NO MORE EXCUSES. You always hear people talking about how famous they could be if only they could get their “big break.” The chances of being randomly discovered freestyling on a street corner or something are…well, pretty slim. Think about how many insanely talented musicians the general population has been deprived of hearing over the years just because they couldn’t get the exposure.
In order to legitimately have a shot at a career as a musician, you need to have something actually recorded that you can distribute – whether at shows, to record labels, or just online. Until now, what’s held musicians back from being able to record was all the logistical and financial problems associated with recording in a studio. If only there was an easy, inexpensive way for people to make their own professional quality music that didn’t require massive studio expense, tons of crazy gear, or advanced technical knowledge.
Well guess what: there is.
Dr. Drum is what I use to make all my music. It’s hands-down the best program out there.
Instead of me babbling on about all of the perks of this software right now, just watch the video below to get a quick idea of how dead simple, intuitive, and AWESOME it is:
See how easy that is? And how great those beats sound? Now you see why I say “no more excuses” – absolutely anybody with a computer can do this.
Stay tuned for more info…
So what exactly is “rhythm?” It doesn’t just apply to music, after all. You hear rhythms all around you in every day life, even if you’re nowhere near a speaker or musical instrument. Think about it – footsteps on floors, the rattling of an old fan, the tolling of church bells, whatever inexplicable noises your car has suddenly started making…the list goes on.
Rhythm has been defined many ways, but here are a few generally accepted definitions:
- any regular recurring motion, symmetry
- movement marked by the regulated succession of strong and weak elements, or of opposite or different conditions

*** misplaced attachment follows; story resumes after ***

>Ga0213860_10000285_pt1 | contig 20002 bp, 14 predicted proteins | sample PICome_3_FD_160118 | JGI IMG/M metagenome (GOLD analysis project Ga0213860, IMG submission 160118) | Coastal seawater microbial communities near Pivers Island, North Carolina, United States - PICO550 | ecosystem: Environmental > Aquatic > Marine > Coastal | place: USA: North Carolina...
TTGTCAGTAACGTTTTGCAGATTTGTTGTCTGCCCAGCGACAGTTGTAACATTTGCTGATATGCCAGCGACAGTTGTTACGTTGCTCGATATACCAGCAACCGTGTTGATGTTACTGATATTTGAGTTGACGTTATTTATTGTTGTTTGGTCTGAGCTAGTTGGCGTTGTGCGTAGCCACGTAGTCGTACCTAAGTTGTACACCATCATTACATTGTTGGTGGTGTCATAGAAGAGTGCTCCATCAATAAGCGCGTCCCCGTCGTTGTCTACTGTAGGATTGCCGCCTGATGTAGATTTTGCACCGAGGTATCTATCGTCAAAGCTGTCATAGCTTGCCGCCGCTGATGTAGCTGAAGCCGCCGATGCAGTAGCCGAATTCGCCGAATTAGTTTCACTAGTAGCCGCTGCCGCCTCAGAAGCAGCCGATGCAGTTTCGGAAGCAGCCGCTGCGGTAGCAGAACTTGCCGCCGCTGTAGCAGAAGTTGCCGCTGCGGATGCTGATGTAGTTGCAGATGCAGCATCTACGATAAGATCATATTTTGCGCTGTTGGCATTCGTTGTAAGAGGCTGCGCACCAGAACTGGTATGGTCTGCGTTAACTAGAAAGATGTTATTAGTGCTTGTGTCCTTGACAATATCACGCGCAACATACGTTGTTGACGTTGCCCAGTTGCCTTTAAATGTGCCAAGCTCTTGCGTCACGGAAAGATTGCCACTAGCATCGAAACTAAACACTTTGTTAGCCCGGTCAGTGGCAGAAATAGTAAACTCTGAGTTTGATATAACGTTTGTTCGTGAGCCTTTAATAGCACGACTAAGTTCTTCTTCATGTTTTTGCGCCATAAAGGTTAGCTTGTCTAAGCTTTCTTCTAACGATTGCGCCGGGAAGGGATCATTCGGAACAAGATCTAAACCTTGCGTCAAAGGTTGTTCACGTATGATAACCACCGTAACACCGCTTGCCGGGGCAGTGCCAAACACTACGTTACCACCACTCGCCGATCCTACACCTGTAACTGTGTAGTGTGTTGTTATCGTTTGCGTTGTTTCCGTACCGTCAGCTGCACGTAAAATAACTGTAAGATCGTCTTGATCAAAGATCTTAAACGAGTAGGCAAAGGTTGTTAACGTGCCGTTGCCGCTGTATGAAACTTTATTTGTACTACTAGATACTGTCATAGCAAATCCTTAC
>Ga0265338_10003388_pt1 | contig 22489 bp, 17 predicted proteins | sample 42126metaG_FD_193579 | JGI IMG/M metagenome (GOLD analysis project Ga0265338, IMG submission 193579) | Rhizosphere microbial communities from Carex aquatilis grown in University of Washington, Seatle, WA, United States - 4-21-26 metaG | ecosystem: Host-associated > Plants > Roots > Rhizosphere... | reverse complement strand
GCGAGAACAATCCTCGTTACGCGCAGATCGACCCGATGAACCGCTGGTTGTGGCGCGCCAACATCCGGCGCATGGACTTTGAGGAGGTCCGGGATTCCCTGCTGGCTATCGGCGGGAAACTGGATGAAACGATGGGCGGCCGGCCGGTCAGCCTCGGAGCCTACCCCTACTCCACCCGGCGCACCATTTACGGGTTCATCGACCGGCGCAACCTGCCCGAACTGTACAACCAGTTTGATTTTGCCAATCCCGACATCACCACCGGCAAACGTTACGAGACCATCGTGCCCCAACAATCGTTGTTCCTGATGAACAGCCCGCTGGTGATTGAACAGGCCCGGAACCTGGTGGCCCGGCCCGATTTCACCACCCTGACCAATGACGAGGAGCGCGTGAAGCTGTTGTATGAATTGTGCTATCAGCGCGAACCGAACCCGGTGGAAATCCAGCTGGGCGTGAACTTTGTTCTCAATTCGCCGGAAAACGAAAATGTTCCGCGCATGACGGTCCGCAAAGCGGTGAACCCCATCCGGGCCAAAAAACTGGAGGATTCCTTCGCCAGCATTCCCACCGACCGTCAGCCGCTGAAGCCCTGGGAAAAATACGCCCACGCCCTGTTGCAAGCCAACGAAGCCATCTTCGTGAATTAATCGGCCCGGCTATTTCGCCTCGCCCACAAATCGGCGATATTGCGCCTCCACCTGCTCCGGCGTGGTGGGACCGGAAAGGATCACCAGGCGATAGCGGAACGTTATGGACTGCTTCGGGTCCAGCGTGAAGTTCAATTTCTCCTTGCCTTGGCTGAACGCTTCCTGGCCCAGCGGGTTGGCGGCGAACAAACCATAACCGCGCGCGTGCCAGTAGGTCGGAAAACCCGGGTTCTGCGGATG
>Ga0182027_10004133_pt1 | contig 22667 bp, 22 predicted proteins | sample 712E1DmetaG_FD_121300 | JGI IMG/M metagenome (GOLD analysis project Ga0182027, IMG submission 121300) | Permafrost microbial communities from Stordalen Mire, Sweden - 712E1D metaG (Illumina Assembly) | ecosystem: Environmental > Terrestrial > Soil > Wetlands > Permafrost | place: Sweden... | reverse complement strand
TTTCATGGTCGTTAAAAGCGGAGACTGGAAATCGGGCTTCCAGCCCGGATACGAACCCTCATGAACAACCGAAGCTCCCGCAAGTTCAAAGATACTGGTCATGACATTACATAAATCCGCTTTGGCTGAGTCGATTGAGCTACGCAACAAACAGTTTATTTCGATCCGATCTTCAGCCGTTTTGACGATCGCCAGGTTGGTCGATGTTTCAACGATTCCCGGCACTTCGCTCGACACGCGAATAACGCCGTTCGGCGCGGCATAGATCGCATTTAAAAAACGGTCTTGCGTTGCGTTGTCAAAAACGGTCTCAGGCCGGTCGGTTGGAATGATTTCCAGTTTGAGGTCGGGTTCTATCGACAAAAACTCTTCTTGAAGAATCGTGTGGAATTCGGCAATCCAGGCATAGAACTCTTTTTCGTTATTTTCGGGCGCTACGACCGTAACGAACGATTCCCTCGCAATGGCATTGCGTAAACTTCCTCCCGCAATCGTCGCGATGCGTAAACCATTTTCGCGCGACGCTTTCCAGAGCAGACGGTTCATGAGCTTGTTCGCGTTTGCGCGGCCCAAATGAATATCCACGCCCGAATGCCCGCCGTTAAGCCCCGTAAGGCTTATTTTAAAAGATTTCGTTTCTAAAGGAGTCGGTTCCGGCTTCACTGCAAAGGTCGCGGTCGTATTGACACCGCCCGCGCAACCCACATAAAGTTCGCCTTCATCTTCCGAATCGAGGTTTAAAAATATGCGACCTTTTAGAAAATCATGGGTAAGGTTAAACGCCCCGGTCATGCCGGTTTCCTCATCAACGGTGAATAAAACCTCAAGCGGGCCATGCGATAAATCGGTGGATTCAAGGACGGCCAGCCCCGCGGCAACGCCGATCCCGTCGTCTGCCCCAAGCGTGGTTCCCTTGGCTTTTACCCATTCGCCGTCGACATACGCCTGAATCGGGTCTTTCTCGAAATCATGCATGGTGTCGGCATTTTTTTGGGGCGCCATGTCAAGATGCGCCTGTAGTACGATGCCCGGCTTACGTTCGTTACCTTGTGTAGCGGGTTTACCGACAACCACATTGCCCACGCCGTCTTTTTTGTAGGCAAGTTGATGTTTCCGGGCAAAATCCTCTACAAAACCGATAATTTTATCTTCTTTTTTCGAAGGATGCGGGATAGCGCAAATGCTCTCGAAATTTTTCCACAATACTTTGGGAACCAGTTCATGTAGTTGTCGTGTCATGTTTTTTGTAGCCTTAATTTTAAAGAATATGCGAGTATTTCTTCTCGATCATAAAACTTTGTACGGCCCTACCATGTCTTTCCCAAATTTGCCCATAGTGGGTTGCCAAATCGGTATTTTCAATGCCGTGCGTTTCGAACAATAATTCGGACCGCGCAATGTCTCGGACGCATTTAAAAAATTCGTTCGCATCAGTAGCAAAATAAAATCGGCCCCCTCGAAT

- timed movement through space
- a sequence in time repeated
…and so forth. If you think about any of these definitions, they make sense, right? As applied to music, dance, language, or anywhere else you hear, see or feel audible patterns in your life. Without diving into the complexities of metric structure, my only point is to start paying attention to the world around you, and you may be surprised where you draw inspiration from.
You see some crazy, complex rhythmic patterns in parts of the world such as Africa and India – of course, they seem crazy to us just because, in all likelihood, it’s not the kind of music that most of us over here were raised on. Over there, however, many of these traditional tunes have been passed down for generations – even centuries (keep in mind that the U.S. is only a few hundred years old) – and even a lot of what you hear in clubs in foreign countries has it’s roots in more traditional music. Most Western popular music (especially electronic/dance/rap/hip-hop music) is based in 4/4 time (yes, jazz is a popular style that developed in the Western world, and that occasionally is difficult to identify with ANY time signature, but that’s more the exception than the norm.)
My advice is to take it all in. Learn more about the music of other cultures, pay attention to what going on right around you, and incorporate everything you glean into your own future compositions. And don’t think about all this too academically – remember, this is supposed to be fun!
There was a time when it was much more difficult to create beats. Back before the digital age of music, most beat creation was done by recording live drum and percussion sounds, then editing those sounds and splicing the tapes so that the end result was a prerecorded rhythm that could be looped or further edited. Either way, there were cables, microphones, live instruments, mixing and engineering gear,etc. — not to mention all the technical knowledge required.